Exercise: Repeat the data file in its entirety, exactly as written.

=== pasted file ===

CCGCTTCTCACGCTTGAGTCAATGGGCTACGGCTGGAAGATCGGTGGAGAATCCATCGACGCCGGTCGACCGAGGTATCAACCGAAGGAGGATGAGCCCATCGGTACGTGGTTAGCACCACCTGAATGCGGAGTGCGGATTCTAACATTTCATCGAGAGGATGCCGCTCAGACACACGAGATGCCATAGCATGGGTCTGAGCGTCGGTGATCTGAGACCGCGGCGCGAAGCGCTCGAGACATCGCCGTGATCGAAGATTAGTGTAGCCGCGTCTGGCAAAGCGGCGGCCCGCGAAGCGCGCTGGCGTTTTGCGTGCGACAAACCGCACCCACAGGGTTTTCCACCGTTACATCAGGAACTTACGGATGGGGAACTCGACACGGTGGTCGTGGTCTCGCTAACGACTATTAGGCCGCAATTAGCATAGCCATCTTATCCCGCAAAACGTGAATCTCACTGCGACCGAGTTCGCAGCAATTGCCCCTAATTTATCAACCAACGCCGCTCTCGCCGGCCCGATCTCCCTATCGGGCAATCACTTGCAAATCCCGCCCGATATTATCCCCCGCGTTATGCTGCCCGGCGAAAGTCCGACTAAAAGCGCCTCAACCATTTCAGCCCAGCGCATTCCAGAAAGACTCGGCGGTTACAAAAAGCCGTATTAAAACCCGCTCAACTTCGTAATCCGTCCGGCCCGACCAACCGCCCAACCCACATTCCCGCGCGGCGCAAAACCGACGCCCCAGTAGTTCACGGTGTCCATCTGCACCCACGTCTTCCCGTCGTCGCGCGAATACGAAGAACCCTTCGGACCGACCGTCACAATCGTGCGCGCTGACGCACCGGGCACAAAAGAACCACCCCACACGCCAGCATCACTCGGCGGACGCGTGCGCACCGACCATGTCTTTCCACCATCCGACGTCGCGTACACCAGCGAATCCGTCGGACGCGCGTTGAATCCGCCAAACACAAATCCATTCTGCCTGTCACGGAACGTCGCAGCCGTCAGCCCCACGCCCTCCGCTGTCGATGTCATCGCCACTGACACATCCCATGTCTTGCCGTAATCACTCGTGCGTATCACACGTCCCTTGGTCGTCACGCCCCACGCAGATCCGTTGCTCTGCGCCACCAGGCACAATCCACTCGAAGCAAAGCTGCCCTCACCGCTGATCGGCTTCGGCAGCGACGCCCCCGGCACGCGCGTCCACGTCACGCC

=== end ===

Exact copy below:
CCGCTTCTCACGCTTGAGTCAATGGGCTACGGCTGGAAGATCGGTGGAGAATCCATCGACGCCGGTCGACCGAGGTATCAACCGAAGGAGGATGAGCCCATCGGTACGTGGTTAGCACCACCTGAATGCGGAGTGCGGATTCTAACATTTCATCGAGAGGATGCCGCTCAGACACACGAGATGCCATAGCATGGGTCTGAGCGTCGGTGATCTGAGACCGCGGCGCGAAGCGCTCGAGACATCGCCGTGATCGAAGATTAGTGTAGCCGCGTCTGGCAAAGCGGCGGCCCGCGAAGCGCGCTGGCGTTTTGCGTGCGACAAACCGCACCCACAGGGTTTTCCACCGTTACATCAGGAACTTACGGATGGGGAACTCGACACGGTGGTCGTGGTCTCGCTAACGACTATTAGGCCGCAATTAGCATAGCCATCTTATCCCGCAAAACGTGAATCTCACTGCGACCGAGTTCGCAGCAATTGCCCCTAATTTATCAACCAACGCCGCTCTCGCCGGCCCGATCTCCCTATCGGGCAATCACTTGCAAATCCCGCCCGATATTATCCCCCGCGTTATGCTGCCCGGCGAAAGTCCGACTAAAAGCGCCTCAACCATTTCAGCCCAGCGCATTCCAGAAAGACTCGGCGGTTACAAAAAGCCGTATTAAAACCCGCTCAACTTCGTAATCCGTCCGGCCCGACCAACCGCCCAACCCACATTCCCGCGCGGCGCAAAACCGACGCCCCAGTAGTTCACGGTGTCCATCTGCACCCACGTCTTCCCGTCGTCGCGCGAATACGAAGAACCCTTCGGACCGACCGTCACAATCGTGCGCGCTGACGCACCGGGCACAAAAGAACCACCCCACACGCCAGCATCACTCGGCGGACGCGTGCGCACCGACCATGTCTTTCCACCATCCGACGTCGCGTACACCAGCGAATCCGTCGGACGCGCGTTGAATCCGCCAAACACAAATCCATTCTGCCTGTCACGGAACGTCGCAGCCGTCAGCCCCACGCCCTCCGCTGTCGATGTCATCGCCACTGACACATCCCATGTCTTGCCGTAATCACTCGTGCGTATCACACGTCCCTTGGTCGTCACGCCCCACGCAGATCCGTTGCTCTGCGCCACCAGGCACAATCCACTCGAAGCAAAGCTGCCCTCACCGCTGATCGGCTTCGGCAGCGACGCCCCCGGCACGCGCGTCCACGTCACGCC